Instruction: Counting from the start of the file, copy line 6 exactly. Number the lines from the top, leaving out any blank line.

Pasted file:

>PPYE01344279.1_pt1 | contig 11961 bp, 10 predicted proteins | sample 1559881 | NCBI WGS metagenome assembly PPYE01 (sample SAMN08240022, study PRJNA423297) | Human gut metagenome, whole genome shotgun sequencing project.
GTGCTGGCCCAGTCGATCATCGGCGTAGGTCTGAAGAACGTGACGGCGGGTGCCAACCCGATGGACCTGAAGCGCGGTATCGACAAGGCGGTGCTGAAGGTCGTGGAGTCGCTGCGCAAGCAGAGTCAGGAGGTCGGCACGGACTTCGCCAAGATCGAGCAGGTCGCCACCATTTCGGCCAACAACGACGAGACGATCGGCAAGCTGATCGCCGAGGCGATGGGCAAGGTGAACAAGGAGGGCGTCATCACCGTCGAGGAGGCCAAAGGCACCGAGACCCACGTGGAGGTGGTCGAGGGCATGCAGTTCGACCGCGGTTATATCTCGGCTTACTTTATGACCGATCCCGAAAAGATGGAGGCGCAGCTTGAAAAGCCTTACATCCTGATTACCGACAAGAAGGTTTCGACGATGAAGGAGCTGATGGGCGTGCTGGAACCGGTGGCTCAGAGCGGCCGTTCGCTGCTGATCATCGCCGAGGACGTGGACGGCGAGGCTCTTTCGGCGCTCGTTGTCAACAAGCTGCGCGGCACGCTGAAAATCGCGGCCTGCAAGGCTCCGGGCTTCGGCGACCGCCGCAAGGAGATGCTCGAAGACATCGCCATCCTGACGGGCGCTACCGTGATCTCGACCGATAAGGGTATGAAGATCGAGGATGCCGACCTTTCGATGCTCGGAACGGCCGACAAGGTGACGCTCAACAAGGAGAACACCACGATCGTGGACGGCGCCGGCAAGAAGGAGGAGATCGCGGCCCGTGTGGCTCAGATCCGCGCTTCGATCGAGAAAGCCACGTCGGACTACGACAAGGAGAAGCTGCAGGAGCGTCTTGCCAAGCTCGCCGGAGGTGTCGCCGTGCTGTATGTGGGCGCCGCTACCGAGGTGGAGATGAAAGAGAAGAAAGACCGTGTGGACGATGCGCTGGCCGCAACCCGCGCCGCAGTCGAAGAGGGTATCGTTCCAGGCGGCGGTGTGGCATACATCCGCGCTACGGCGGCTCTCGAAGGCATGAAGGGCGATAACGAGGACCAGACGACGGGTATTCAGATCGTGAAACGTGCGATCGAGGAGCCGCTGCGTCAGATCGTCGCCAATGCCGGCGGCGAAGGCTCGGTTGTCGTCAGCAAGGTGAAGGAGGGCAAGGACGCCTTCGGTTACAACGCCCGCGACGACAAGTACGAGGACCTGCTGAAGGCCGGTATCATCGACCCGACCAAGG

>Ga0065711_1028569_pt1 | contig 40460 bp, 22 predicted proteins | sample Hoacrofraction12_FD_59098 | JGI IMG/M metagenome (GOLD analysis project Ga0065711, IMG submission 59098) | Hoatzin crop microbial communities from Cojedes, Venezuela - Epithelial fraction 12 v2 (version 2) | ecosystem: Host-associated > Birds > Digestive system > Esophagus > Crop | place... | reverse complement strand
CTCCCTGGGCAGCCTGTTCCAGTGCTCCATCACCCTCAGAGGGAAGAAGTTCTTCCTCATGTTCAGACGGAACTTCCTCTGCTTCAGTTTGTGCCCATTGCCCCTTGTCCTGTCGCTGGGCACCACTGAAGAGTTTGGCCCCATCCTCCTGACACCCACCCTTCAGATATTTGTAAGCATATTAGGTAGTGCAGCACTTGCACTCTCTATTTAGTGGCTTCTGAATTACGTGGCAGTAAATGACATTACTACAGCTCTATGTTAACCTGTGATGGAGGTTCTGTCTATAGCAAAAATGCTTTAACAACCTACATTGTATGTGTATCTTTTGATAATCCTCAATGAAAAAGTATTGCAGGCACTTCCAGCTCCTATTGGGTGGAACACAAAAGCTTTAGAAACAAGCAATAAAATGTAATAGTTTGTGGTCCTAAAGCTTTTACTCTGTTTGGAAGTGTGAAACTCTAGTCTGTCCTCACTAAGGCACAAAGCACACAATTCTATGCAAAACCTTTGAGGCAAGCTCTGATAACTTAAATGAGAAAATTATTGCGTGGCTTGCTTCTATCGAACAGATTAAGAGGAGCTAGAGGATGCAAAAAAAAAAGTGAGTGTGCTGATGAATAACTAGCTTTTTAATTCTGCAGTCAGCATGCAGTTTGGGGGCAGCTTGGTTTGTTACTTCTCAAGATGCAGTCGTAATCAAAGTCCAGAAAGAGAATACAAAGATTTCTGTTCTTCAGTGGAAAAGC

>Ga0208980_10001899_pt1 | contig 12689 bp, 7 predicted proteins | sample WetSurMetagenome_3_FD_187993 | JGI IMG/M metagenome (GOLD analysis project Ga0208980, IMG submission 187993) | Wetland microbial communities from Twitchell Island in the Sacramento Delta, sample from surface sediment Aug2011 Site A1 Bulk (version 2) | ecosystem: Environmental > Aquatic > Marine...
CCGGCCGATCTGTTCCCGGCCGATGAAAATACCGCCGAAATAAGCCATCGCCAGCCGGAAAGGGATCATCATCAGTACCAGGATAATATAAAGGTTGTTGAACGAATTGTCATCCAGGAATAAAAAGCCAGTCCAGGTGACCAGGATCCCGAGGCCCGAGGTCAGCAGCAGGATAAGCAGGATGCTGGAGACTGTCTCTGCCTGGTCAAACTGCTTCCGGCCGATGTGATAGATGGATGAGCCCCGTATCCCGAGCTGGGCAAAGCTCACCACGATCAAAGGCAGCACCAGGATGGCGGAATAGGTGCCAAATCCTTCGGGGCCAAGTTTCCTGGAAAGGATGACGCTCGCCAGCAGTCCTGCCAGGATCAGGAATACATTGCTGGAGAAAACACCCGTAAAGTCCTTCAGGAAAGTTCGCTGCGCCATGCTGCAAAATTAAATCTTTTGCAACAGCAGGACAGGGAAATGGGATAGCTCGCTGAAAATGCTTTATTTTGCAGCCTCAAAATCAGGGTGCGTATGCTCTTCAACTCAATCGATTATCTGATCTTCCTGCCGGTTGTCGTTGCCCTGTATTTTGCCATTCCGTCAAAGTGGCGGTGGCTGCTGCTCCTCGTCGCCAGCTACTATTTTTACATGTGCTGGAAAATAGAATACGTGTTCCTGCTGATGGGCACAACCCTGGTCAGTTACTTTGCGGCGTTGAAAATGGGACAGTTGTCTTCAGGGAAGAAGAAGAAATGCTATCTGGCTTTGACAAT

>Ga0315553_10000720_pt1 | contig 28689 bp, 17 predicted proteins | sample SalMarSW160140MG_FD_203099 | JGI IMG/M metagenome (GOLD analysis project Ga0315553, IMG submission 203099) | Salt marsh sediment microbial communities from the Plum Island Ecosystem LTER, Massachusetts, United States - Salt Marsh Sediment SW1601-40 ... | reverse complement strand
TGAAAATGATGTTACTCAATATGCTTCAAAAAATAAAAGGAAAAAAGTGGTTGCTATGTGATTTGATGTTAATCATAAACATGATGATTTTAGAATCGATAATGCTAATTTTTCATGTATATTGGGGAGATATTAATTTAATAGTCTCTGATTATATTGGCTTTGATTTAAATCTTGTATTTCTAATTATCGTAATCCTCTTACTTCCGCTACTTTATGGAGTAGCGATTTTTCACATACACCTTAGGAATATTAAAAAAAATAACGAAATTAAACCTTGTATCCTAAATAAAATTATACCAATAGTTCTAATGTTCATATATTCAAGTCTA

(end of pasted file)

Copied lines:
CCGGCCGATCTGTTCCCGGCCGATGAAAATACCGCCGAAATAAGCCATCGCCAGCCGGAAAGGGATCATCATCAGTACCAGGATAATATAAAGGTTGTTGAACGAATTGTCATCCAGGAATAAAAAGCCAGTCCAGGTGACCAGGATCCCGAGGCCCGAGGTCAGCAGCAGGATAAGCAGGATGCTGGAGACTGTCTCTGCCTGGTCAAACTGCTTCCGGCCGATGTGATAGATGGATGAGCCCCGTATCCCGAGCTGGGCAAAGCTCACCACGATCAAAGGCAGCACCAGGATGGCGGAATAGGTGCCAAATCCTTCGGGGCCAAGTTTCCTGGAAAGGATGACGCTCGCCAGCAGTCCTGCCAGGATCAGGAATACATTGCTGGAGAAAACACCCGTAAAGTCCTTCAGGAAAGTTCGCTGCGCCATGCTGCAAAATTAAATCTTTTGCAACAGCAGGACAGGGAAATGGGATAGCTCGCTGAAAATGCTTTATTTTGCAGCCTCAAAATCAGGGTGCGTATGCTCTTCAACTCAATCGATTATCTGATCTTCCTGCCGGTTGTCGTTGCCCTGTATTTTGCCATTCCGTCAAAGTGGCGGTGGCTGCTGCTCCTCGTCGCCAGCTACTATTTTTACATGTGCTGGAAAATAGAATACGTGTTCCTGCTGATGGGCACAACCCTGGTCAGTTACTTTGCGGCGTTGAAAATGGGACAGTTGTCTTCAGGGAAGAAGAAGAAATGCTATCTGGCTTTGACAAT